Wednesday, February 3, 2010

Hoar Frost Kind of Day

Posted by Kirk

Originally appeared as my column in the Country Messenger Newspaper, Feb. 2010
(Photo credit: Ævar Arnfjörð Bjarmason)

On an early winter morning I rise before dawn and get my toddler ready for the day. I swaddle him in warm clothes before dropping him off at childcare. I then make my way along winding country roads to the nature center for a day of snowshoeing and teaching winter animal signs. It is cold this morning. The stars were out as I went to bed and all night long the lack of clouds meant what little heat we'd gotten from the sun the day before was radiated straight out into the cold blackness of space. It was so cold that objects cooled down faster than the surrounding air. The varied natural and man made objects that make up the view on my commute all dropped below the dew point.

When this happens in the summer, we wake up to a covering of wet dew. When it happens in the winter, we're greeted in the morning by a covering of hoar frost. The air cannot hold onto what little moisture it has and it condenses on the cold surfaces of tan colored dried grass, the tips of green conifer needles and the edges of brown oak leaves still clinging to their branches. The conditions that cause hoar frost to form require a cold cloudless night so it shouldn't be a surprise that many frost-covered mornings are also cloud free as well. When the sun rises high through a brilliant blue sky it lights up billions of ice crystals that have delicately outlined the world in sparkling white. These are the mornings that make the cold worthwhile.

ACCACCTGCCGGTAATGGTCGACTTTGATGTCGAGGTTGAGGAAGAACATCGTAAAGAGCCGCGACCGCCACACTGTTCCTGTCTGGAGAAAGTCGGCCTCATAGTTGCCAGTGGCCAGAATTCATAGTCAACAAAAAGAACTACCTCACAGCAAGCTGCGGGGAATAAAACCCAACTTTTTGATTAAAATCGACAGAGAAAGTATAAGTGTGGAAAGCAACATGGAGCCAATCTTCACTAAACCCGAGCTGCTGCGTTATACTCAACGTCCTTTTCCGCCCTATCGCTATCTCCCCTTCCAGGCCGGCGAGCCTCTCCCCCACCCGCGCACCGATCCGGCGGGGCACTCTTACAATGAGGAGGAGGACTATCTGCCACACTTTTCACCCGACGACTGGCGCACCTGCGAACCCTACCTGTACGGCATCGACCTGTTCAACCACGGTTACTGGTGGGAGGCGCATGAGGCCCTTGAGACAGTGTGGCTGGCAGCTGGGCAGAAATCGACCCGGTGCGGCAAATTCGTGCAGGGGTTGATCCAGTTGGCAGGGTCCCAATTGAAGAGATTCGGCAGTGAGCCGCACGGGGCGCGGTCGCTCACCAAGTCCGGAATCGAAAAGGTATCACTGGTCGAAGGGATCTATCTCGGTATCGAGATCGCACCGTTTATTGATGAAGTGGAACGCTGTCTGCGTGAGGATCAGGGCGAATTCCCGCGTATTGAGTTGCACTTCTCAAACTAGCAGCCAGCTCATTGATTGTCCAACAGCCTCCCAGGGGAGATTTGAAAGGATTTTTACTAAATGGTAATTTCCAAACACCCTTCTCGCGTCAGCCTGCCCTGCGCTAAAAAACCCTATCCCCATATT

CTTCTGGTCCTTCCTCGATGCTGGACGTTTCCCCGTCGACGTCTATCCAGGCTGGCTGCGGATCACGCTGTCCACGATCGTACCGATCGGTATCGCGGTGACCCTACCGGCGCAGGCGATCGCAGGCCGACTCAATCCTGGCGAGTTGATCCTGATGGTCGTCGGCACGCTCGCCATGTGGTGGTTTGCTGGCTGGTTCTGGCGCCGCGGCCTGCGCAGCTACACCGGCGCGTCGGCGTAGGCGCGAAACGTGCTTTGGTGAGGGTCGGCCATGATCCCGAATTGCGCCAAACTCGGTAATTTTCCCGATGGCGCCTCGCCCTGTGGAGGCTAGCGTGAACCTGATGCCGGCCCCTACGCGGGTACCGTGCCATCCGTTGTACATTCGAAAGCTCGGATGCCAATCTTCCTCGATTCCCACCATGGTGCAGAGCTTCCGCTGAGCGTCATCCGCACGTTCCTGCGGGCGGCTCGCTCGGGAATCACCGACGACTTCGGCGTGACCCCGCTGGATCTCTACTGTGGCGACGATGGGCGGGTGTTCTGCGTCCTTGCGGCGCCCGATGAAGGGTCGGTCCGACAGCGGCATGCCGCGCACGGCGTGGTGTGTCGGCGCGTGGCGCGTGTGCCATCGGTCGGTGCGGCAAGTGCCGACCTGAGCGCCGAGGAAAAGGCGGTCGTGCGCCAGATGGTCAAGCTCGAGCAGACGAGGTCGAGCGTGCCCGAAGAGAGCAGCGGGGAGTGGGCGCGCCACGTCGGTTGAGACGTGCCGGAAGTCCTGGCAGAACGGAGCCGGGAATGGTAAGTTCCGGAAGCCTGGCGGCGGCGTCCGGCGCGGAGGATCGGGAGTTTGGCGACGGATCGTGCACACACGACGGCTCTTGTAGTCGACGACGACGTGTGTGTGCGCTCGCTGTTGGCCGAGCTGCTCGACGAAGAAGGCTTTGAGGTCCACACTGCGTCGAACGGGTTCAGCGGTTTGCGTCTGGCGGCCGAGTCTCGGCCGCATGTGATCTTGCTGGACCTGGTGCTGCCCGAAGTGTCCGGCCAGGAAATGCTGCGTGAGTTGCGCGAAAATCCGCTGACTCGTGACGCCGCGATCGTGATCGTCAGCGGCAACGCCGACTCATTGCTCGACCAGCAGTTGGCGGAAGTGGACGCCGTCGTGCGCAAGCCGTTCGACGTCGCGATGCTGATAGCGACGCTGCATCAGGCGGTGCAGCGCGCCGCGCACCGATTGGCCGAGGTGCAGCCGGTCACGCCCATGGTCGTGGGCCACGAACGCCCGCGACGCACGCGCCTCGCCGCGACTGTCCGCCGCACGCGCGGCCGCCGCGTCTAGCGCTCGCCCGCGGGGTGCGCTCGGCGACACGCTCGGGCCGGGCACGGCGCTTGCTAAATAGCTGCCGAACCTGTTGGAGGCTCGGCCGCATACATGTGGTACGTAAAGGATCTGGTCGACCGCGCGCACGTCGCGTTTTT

Hoar is an ancient word from Old English and one not heard much outside of the natural history world today. It originally meant old, gray and even venerable. The term hoar frost came about in the 13th century as people thought the frost looked like an old white beard on the land. Hoar frost is the most common usage of the word today but in the plant world we find Hoary Allysum, a delicate flower that makes horses mildly sick when they ingest it. The hoary in this case refers to the small frost-like covering of hairs on the stem of the plant. In the bird world, we have Hoary Redpolls, small frosty looking striped birds from above the arctic circle that sometimes visit our Minnesota bird feeders in the winter. We even have a Hoary Bat in Minnesota who's brown fur is frosted in white.

It is ironic to me that the word hoar, who's root meaning is old and venerable, is use to describe something so new and ephemeral. It is a treat to see the sun lighting up the newly frosted world as I drive to work in the morning. These frosty days may be some of the coldest of the year but they are also the most beautiful. I cherish these cold frosty mornings but they don't last long. The same sun that makes them so beautiful also soon burns off the frost and takes the winter sparkle off the land.